The final farewell is given in the words of John 3:7 spoken to Nicodemus who came seeking wisdom: “You must be born anew.” We have arrived at that point now. No repairs, no improvements, no optimistic encouragements are possible. Just straight talk: “You must be born anew.” But like Nicodemus we ask how that can be. Now all possibility is truly cut off. The theologian of glory, of course, will suggest one last stratagem: turn even that into something to do—perhaps crawling back into the womb to come out again. But therewith the insistence on doing something has at last turned into a cynical reductio ad absurdum. The theologian of glory has at last come up against something that can’t be done! So Luther’s proof executes the final coup de grace (literally: the stroke of grace!). “To be born anew, one must consequently first die and then be raised up with the Son of Man. To die, I want to emphasize, means to feel the very presence of death.” One must first die and then be raised up with the Son of Man. This is the gateway to the righteousness that avails before God.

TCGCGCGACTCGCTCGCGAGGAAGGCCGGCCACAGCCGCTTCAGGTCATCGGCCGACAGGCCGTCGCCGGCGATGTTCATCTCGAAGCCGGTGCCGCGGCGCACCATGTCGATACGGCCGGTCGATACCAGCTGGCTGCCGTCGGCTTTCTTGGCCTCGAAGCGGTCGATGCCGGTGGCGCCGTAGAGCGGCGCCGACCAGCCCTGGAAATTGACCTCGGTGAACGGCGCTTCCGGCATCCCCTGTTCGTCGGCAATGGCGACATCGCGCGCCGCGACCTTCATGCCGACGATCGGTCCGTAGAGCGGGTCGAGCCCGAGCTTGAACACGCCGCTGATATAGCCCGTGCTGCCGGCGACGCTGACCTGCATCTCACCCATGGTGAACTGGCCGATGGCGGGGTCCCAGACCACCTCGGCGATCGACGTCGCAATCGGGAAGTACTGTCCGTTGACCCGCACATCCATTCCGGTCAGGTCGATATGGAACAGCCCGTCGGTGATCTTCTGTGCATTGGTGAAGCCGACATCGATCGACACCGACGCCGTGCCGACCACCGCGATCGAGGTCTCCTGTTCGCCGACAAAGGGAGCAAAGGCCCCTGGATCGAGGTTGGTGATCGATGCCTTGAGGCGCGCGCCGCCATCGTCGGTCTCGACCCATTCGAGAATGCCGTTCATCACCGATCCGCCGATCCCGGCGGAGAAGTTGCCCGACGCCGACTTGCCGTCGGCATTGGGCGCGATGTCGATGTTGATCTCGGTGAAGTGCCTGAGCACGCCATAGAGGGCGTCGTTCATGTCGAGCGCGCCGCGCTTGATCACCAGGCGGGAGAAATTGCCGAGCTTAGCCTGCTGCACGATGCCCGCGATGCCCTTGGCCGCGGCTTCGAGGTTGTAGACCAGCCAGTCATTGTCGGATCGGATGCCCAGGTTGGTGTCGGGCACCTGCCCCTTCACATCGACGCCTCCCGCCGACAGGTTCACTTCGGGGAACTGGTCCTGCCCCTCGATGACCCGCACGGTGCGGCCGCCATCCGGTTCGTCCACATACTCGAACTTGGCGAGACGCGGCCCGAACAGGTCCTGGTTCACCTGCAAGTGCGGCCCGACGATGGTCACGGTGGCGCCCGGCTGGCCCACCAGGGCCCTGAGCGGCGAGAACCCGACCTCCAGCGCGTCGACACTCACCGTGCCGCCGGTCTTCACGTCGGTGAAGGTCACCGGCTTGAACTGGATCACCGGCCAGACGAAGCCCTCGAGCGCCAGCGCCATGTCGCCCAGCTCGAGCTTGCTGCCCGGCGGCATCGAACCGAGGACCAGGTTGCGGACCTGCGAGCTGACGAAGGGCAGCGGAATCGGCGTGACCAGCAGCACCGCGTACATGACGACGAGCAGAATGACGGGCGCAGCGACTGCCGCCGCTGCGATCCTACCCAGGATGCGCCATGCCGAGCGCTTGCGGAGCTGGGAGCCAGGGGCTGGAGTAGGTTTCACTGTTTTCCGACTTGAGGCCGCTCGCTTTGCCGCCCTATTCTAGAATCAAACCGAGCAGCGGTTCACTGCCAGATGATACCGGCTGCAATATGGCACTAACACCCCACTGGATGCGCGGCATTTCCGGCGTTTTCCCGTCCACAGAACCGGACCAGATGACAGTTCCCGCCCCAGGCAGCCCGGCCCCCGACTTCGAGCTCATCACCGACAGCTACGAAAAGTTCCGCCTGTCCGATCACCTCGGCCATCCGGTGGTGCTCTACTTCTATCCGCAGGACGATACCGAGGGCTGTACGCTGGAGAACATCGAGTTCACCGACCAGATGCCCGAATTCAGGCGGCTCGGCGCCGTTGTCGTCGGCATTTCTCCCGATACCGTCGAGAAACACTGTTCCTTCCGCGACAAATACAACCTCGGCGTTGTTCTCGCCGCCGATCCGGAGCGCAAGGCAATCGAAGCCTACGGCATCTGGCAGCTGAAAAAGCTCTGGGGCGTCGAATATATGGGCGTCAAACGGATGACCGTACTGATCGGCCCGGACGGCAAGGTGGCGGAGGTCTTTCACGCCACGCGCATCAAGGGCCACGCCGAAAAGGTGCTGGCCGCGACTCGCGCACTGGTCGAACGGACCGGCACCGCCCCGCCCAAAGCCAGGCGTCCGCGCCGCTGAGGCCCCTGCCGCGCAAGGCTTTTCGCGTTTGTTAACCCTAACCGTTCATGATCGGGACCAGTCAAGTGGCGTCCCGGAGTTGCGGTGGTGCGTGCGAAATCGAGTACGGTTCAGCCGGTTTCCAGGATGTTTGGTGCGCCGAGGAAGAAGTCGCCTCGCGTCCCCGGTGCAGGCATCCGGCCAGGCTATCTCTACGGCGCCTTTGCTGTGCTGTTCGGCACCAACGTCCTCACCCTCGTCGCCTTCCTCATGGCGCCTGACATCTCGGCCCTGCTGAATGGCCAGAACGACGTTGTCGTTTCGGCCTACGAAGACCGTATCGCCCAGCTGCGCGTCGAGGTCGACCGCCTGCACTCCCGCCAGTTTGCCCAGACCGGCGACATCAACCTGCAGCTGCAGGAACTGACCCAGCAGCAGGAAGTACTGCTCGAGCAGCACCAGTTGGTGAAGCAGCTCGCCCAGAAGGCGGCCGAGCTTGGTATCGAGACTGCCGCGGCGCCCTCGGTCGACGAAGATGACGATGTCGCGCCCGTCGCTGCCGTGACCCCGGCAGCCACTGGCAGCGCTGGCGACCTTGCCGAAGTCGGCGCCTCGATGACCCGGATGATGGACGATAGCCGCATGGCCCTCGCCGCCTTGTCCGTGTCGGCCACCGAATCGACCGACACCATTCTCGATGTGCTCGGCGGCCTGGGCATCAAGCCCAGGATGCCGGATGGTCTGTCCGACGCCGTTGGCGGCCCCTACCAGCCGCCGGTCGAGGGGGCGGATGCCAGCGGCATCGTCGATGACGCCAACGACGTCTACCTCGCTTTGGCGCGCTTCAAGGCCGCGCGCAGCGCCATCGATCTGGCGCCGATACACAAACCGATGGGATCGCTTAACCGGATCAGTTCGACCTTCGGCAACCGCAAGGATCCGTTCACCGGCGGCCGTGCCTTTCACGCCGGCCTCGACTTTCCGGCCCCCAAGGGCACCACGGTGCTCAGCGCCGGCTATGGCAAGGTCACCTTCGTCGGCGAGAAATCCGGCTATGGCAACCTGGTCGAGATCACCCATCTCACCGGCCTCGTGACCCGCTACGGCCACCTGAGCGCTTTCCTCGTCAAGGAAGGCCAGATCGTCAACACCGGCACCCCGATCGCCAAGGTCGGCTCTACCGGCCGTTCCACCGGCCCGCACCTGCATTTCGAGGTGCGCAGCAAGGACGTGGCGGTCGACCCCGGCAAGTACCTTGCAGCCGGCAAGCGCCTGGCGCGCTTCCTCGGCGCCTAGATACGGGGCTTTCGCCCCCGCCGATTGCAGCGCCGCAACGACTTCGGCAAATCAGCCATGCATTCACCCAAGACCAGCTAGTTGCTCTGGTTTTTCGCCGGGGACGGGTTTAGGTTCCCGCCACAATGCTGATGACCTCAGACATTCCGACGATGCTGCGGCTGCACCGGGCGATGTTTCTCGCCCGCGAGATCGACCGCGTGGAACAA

Gerhard O. Forde, On Being a Theologian of the Cross: Reflections on Luther’s Heidelberg Disputation, 1518